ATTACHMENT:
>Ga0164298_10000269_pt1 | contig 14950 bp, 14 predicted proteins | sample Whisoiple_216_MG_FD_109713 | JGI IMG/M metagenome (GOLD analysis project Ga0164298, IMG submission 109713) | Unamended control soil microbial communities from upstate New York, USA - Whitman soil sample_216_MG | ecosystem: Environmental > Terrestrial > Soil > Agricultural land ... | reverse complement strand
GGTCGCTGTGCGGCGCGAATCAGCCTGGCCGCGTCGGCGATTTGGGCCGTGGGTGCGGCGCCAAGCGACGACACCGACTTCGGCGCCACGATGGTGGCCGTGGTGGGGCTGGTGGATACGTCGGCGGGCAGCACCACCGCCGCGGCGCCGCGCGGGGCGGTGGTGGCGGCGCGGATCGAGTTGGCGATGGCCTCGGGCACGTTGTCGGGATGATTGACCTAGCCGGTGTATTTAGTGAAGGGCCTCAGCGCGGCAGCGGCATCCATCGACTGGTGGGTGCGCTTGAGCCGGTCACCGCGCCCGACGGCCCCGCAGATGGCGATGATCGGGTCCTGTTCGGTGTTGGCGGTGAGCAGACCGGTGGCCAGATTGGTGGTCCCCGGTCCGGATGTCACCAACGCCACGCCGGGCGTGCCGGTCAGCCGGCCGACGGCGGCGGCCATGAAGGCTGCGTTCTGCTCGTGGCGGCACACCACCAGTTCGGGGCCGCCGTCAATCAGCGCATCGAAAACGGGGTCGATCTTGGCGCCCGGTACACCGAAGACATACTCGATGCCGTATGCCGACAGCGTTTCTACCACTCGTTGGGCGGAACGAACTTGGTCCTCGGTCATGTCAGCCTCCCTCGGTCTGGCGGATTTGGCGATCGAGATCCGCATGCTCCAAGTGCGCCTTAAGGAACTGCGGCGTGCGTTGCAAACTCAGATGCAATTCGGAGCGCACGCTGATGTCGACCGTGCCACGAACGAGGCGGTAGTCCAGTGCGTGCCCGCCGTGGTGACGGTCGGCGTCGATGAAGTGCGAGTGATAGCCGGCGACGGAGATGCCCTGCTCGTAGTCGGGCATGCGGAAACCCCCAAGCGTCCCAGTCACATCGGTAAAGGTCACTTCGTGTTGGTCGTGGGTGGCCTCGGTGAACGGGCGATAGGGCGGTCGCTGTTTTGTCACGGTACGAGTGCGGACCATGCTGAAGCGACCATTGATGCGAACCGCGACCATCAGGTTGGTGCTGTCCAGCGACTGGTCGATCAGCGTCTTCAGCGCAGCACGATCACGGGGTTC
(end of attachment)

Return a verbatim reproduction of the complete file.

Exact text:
>Ga0164298_10000269_pt1 | contig 14950 bp, 14 predicted proteins | sample Whisoiple_216_MG_FD_109713 | JGI IMG/M metagenome (GOLD analysis project Ga0164298, IMG submission 109713) | Unamended control soil microbial communities from upstate New York, USA - Whitman soil sample_216_MG | ecosystem: Environmental > Terrestrial > Soil > Agricultural land ... | reverse complement strand
GGTCGCTGTGCGGCGCGAATCAGCCTGGCCGCGTCGGCGATTTGGGCCGTGGGTGCGGCGCCAAGCGACGACACCGACTTCGGCGCCACGATGGTGGCCGTGGTGGGGCTGGTGGATACGTCGGCGGGCAGCACCACCGCCGCGGCGCCGCGCGGGGCGGTGGTGGCGGCGCGGATCGAGTTGGCGATGGCCTCGGGCACGTTGTCGGGATGATTGACCTAGCCGGTGTATTTAGTGAAGGGCCTCAGCGCGGCAGCGGCATCCATCGACTGGTGGGTGCGCTTGAGCCGGTCACCGCGCCCGACGGCCCCGCAGATGGCGATGATCGGGTCCTGTTCGGTGTTGGCGGTGAGCAGACCGGTGGCCAGATTGGTGGTCCCCGGTCCGGATGTCACCAACGCCACGCCGGGCGTGCCGGTCAGCCGGCCGACGGCGGCGGCCATGAAGGCTGCGTTCTGCTCGTGGCGGCACACCACCAGTTCGGGGCCGCCGTCAATCAGCGCATCGAAAACGGGGTCGATCTTGGCGCCCGGTACACCGAAGACATACTCGATGCCGTATGCCGACAGCGTTTCTACCACTCGTTGGGCGGAACGAACTTGGTCCTCGGTCATGTCAGCCTCCCTCGGTCTGGCGGATTTGGCGATCGAGATCCGCATGCTCCAAGTGCGCCTTAAGGAACTGCGGCGTGCGTTGCAAACTCAGATGCAATTCGGAGCGCACGCTGATGTCGACCGTGCCACGAACGAGGCGGTAGTCCAGTGCGTGCCCGCCGTGGTGACGGTCGGCGTCGATGAAGTGCGAGTGATAGCCGGCGACGGAGATGCCCTGCTCGTAGTCGGGCATGCGGAAACCCCCAAGCGTCCCAGTCACATCGGTAAAGGTCACTTCGTGTTGGTCGTGGGTGGCCTCGGTGAACGGGCGATAGGGCGGTCGCTGTTTTGTCACGGTACGAGTGCGGACCATGCTGAAGCGACCATTGATGCGAACCGCGACCATCAGGTTGGTGCTGTCCAGCGACTGGTCGATCAGCGTCTTCAGCGCAGCACGATCACGGGGTTC